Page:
Emerging markets ETFs, broadly speaking, have rebounded nicely over the past three months. In that time, the Vanguard FTSE Emerging Markets ETF (VWO) , the largest emerging markets ETF by assets, is up 7%. The largest China and South Korea are higher by an average of 15.2%.
Those performances lag the 17.7% surge notched by the Market Vectors Egypt ETF (EGPT) . To be fair, comparisons of Egypt against other developing markets are not always of the apples-to-apples variety. While plenty of emerging markets can be considered somewhat politically volatile, Egypt ups that ante. North Africa’s largest economy has undergone two regime changes in the past two and a half years. [Violence Sends Egypt ETF Tumbling]
The lack of political stability combined with a double-digit unemployment rate (youth unemployment is more than double the national average) and a weakening external reserves position has Egypt vulnerable to demotion to frontier markets status. Those factors among others, prompted substantial declines in EGPT earlier this year and those declines led to a 1-for-4 reverse split for the ETF in early July. [Market Vectors to Reverse Split 7 ETFs]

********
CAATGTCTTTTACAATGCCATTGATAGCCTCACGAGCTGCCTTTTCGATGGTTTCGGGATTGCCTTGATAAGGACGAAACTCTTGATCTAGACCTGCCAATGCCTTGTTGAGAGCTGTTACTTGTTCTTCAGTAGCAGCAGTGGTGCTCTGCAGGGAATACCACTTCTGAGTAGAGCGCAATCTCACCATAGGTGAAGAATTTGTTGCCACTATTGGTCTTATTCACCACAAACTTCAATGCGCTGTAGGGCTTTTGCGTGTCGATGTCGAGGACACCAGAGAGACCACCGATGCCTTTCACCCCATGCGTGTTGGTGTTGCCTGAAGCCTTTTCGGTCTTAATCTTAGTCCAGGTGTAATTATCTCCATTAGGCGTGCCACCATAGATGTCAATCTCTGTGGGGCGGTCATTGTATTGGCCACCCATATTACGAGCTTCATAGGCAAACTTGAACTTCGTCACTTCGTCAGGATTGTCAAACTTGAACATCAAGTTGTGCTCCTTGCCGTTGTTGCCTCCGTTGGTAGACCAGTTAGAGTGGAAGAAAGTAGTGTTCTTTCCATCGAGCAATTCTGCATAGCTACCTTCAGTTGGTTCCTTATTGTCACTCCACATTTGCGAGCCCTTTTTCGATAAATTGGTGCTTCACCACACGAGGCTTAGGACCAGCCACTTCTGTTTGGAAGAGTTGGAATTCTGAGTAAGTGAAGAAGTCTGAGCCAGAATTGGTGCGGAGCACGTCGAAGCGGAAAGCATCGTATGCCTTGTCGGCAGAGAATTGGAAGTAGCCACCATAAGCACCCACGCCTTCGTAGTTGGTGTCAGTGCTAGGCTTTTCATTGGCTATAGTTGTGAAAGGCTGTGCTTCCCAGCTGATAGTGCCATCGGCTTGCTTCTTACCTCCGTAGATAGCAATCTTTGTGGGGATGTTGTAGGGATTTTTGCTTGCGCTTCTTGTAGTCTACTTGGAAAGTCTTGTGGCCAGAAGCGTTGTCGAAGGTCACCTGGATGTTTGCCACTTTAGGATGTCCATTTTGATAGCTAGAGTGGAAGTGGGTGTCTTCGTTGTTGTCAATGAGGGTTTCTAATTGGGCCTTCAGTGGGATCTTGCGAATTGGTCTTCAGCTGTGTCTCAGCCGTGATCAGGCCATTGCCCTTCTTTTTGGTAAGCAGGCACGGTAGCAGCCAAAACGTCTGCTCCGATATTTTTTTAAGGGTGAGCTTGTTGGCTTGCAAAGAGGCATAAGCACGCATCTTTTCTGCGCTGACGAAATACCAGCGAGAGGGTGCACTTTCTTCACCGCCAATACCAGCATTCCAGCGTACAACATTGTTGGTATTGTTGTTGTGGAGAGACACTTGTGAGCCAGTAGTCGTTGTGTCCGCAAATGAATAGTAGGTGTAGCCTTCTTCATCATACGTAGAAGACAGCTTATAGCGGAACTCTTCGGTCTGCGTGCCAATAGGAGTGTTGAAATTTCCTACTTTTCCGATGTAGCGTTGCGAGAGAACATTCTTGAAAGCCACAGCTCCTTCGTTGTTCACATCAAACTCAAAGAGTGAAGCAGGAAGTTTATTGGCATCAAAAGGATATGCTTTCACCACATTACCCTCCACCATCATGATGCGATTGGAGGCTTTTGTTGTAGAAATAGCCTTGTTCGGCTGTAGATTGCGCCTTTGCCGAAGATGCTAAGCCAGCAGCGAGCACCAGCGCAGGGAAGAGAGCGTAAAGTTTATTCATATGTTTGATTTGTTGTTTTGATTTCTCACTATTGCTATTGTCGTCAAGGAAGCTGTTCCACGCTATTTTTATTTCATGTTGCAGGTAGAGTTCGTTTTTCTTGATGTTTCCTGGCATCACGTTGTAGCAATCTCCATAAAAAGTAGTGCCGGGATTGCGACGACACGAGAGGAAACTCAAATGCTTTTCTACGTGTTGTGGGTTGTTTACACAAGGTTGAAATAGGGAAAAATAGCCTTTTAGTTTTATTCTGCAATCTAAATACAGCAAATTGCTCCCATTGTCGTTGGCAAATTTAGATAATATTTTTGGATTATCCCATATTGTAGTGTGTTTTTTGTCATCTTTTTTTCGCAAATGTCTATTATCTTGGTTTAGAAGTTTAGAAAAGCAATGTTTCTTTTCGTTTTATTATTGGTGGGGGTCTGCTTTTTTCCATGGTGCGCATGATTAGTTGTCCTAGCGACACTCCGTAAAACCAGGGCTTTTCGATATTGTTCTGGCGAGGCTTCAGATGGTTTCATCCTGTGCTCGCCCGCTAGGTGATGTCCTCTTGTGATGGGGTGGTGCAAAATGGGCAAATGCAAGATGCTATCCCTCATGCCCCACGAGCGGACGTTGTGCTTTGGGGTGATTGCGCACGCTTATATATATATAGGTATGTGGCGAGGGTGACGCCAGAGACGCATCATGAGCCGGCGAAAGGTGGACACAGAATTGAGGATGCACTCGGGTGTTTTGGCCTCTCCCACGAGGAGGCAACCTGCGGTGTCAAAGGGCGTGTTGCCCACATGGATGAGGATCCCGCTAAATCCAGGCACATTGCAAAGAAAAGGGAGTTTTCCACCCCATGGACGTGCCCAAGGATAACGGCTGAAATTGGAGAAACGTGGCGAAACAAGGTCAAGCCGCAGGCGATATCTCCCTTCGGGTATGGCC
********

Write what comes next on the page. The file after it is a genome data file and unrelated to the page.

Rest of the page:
Since mid-July, however, EGPT has surged 17.7%. Egypt’s benchmark EGX 30 Index recently touched its highest levels since the early 2011 overthrow of Hosni Mubarak and is up 26% since the military removed President Mohamed Mursi from power.
A more stable political environment in Egypt is bolstering stocks and stoking hopes for increased economic growth, reports Tamim Elyan for Bloomberg. The economy may grow 2.1 percent this year and 2.9 percent in 2014, Bloomberg reported.
Increased political stability is essential to decreasing Egyptian equity market volatility and luring foreign investors to the market. While EGPT has outpaced the iShares China Large-Cap ETF (FXI) by 340 basis points over the past 90 days, the risk-adjusted returns favor FXI because t has been 700 basis points less volatile than FXI.
In favor of EGPT are valuation and a dividend yield that may come as a surprise to some investors. With a P/E ratio 7.77 and a price-to-book ratio of 0.97 at the end of the third quarter and a 30-day SEC yield of almost 8.1% as of October 11, EGPT is much cheaper with a far higher dividend yield than the broader emerging markets universe.
Market Vectors Emerging Markets ETF